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Anna Stockdale with Joey McGee and Andrea Young
August 16, 2019 @ 8:00 pm
Join us here at Grand Stafford Theater as we welcome back Nacogdoches Texas native Anna Stockdale!
Joining her as local support will be local singer songwriter Joey McGee and local opener Andrea Young!
Tickets are $5 in advance or at the door.
Doors at 8pm – Music at 8:30
Read more bout the artists below:
I started playing guitar when I was 8. I found my dad’s Guild guitar tucked behind a stack of clothes in his closet and figured I should teach myself. It was a hobby and nothing more until the summer before my senior year at Texas A&M I wanted to enter a songwriters competition before I took off to Wyoming to work on a dude ranch all summer. I loved the competition, I didn’t win or anything, but it kinda launched me into writing more seriously. Then, when I got to the ranch it was just like one song after another kept coming and my managers volun-told me I’d be performing in the weekends for guests- it was awesome.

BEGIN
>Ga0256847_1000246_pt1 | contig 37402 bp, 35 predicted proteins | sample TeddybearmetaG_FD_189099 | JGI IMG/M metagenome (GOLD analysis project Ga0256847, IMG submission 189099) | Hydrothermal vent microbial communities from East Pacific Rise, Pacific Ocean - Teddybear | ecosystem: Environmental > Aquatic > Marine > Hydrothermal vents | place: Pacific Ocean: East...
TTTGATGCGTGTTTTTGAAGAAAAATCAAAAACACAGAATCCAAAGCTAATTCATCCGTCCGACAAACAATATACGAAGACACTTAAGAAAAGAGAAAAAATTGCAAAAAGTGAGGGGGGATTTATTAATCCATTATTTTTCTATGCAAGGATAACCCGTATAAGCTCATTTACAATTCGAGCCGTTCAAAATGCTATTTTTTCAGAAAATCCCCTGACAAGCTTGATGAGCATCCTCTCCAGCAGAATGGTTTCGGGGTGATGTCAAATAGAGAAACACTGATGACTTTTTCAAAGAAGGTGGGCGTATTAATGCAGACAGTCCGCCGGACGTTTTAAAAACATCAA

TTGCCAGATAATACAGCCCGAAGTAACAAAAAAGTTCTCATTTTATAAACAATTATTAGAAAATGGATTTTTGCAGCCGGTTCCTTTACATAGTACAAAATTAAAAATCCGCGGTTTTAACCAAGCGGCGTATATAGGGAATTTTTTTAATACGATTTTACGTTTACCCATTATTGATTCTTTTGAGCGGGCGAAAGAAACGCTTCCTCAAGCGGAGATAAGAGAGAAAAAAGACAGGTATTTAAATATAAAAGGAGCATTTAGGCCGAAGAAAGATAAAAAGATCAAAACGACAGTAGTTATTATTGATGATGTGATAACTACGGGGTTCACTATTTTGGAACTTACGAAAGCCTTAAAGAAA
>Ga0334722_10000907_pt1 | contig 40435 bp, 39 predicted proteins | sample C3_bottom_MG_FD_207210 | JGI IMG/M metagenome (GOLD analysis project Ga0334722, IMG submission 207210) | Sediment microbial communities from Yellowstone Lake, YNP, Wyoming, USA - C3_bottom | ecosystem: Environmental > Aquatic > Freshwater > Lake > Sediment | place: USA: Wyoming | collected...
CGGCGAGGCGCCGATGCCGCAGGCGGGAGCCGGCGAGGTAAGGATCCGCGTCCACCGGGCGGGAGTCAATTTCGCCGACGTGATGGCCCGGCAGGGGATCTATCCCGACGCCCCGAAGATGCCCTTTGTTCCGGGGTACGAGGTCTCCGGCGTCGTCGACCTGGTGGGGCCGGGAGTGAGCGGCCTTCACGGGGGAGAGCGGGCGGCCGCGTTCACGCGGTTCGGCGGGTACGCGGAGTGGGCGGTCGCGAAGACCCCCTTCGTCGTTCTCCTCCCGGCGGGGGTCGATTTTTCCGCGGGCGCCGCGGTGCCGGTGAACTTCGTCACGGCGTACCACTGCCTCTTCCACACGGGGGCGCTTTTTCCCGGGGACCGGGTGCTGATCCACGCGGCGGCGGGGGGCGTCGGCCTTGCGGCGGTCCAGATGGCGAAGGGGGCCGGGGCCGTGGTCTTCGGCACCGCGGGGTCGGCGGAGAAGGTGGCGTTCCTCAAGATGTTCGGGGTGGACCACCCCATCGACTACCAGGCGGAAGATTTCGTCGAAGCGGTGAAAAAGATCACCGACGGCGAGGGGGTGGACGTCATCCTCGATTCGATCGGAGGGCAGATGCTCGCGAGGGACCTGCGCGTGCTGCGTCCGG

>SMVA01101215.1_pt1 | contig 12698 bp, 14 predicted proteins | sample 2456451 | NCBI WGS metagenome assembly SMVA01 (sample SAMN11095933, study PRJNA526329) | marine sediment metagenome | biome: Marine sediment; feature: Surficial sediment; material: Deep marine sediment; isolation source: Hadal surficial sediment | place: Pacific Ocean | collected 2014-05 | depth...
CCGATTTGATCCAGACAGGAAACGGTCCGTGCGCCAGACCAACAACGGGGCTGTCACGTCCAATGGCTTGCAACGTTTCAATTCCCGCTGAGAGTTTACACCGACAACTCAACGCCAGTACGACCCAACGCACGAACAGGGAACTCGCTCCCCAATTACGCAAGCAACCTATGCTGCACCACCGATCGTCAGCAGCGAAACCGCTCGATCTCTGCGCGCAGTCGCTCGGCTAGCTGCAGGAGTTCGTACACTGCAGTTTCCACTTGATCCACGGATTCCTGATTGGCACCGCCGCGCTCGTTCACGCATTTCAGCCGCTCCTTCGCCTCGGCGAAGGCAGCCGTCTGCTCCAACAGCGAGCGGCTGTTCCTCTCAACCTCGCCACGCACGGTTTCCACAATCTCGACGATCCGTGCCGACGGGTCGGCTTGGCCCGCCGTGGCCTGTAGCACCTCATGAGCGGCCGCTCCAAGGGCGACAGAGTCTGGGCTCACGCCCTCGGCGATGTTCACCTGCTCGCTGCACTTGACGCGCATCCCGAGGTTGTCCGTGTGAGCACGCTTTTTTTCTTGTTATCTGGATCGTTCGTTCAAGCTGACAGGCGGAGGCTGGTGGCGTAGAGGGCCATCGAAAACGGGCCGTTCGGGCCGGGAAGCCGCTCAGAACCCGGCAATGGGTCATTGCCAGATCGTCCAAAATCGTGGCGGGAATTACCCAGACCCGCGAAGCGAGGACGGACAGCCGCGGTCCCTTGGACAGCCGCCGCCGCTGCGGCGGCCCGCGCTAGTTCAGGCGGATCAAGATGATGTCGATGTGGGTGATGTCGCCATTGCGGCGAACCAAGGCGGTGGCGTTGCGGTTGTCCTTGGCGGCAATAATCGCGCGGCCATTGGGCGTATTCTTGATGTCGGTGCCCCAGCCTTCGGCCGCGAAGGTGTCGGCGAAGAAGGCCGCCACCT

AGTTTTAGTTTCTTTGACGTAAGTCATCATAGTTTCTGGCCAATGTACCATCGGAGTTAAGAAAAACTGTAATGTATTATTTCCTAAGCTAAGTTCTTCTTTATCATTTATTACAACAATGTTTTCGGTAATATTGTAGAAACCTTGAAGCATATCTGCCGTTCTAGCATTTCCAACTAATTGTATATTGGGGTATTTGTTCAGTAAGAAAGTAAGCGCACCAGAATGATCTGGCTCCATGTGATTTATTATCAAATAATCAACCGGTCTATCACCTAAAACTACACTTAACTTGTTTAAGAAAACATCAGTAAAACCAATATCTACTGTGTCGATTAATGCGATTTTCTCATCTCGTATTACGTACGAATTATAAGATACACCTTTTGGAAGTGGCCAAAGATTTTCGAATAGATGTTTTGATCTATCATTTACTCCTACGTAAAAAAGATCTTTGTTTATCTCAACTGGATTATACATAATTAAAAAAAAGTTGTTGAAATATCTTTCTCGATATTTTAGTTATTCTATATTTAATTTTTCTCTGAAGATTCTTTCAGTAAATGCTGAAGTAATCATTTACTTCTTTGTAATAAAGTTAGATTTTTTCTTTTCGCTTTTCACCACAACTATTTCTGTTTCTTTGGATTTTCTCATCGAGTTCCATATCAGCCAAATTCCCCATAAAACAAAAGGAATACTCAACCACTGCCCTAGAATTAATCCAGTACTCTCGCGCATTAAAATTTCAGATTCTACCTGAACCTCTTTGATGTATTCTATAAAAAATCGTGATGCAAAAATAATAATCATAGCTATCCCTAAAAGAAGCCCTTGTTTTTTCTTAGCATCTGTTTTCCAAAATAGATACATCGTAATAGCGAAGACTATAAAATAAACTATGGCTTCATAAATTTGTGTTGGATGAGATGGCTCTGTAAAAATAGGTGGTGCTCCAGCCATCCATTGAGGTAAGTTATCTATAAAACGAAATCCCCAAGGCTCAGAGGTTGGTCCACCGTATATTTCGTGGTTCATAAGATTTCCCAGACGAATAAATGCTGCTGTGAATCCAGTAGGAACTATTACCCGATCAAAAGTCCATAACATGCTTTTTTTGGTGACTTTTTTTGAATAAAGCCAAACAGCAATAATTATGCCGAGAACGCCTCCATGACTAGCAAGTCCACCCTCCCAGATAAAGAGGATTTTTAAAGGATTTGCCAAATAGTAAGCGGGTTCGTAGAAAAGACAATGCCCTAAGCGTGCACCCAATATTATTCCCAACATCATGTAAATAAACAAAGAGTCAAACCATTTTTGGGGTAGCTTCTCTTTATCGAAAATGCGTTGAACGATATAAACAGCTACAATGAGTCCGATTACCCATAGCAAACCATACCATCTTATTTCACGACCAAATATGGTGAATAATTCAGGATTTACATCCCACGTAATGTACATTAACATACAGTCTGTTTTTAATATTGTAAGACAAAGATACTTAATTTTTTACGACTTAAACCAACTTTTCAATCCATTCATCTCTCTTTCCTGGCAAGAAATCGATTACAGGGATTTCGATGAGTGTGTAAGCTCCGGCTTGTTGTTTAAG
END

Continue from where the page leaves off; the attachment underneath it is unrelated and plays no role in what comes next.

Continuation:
Since 2017 I’ve been traveling around Texas playing anywhere they’ll let me and everywhere in between. I’ve had the honor of opening for awesome Texas acts like Gary P. Nunn, Josh Ward, Jon Wolfe, and Monty Montgomery. I competed in the 2017 Texas Music Pickers Songwriters Competition and In 2018 was named Songwriter of the Year by ETX Music. I’m most excited for and proud of my new record, Heartless, that’s coming out in August 2019. I’m thankful for all the opportunities that have come up since I started chasing these neon rainbows and I can’t wait to see where it leads.
When singer-songwriter Joey McGee categorizes his work as roots music, he’s not just referring to the blend of soul, country, blues and rock commonly called Americana. He’s talking about his own roots, cultivated in his native New Orleans, nurtured by a sojourn in San Antonio and a much longer one in Pittsburgh, and planted deeply in his current home of Bryan, Texas.
On his latest album, El Camino Real (Feb. 22, 2019) McGee draws on those roots for sustenance as he navigates the complex terrain of human emotions and experiences in nine original tracks and one cover (Guy Clark’s “The Cape”).
In songs such as “Sunday Blues” and “The Likes of You,” McGee’s warm baritone delivers lyrics that are incredibly personal and revealing. But in others, such as “Hurricane/Forty-Two Hundred and Cigarettes,” he inhabits the role of storyteller, weaving Springsteen-worthy narratives for characters who sound so real, they have to exist somewhere.
Regardless of whether he’s laying bare his own psyche or examining others’, his lyrics always come across as honest. Genuine. Maybe the word we want here is true. As in, they feel true. And speak truths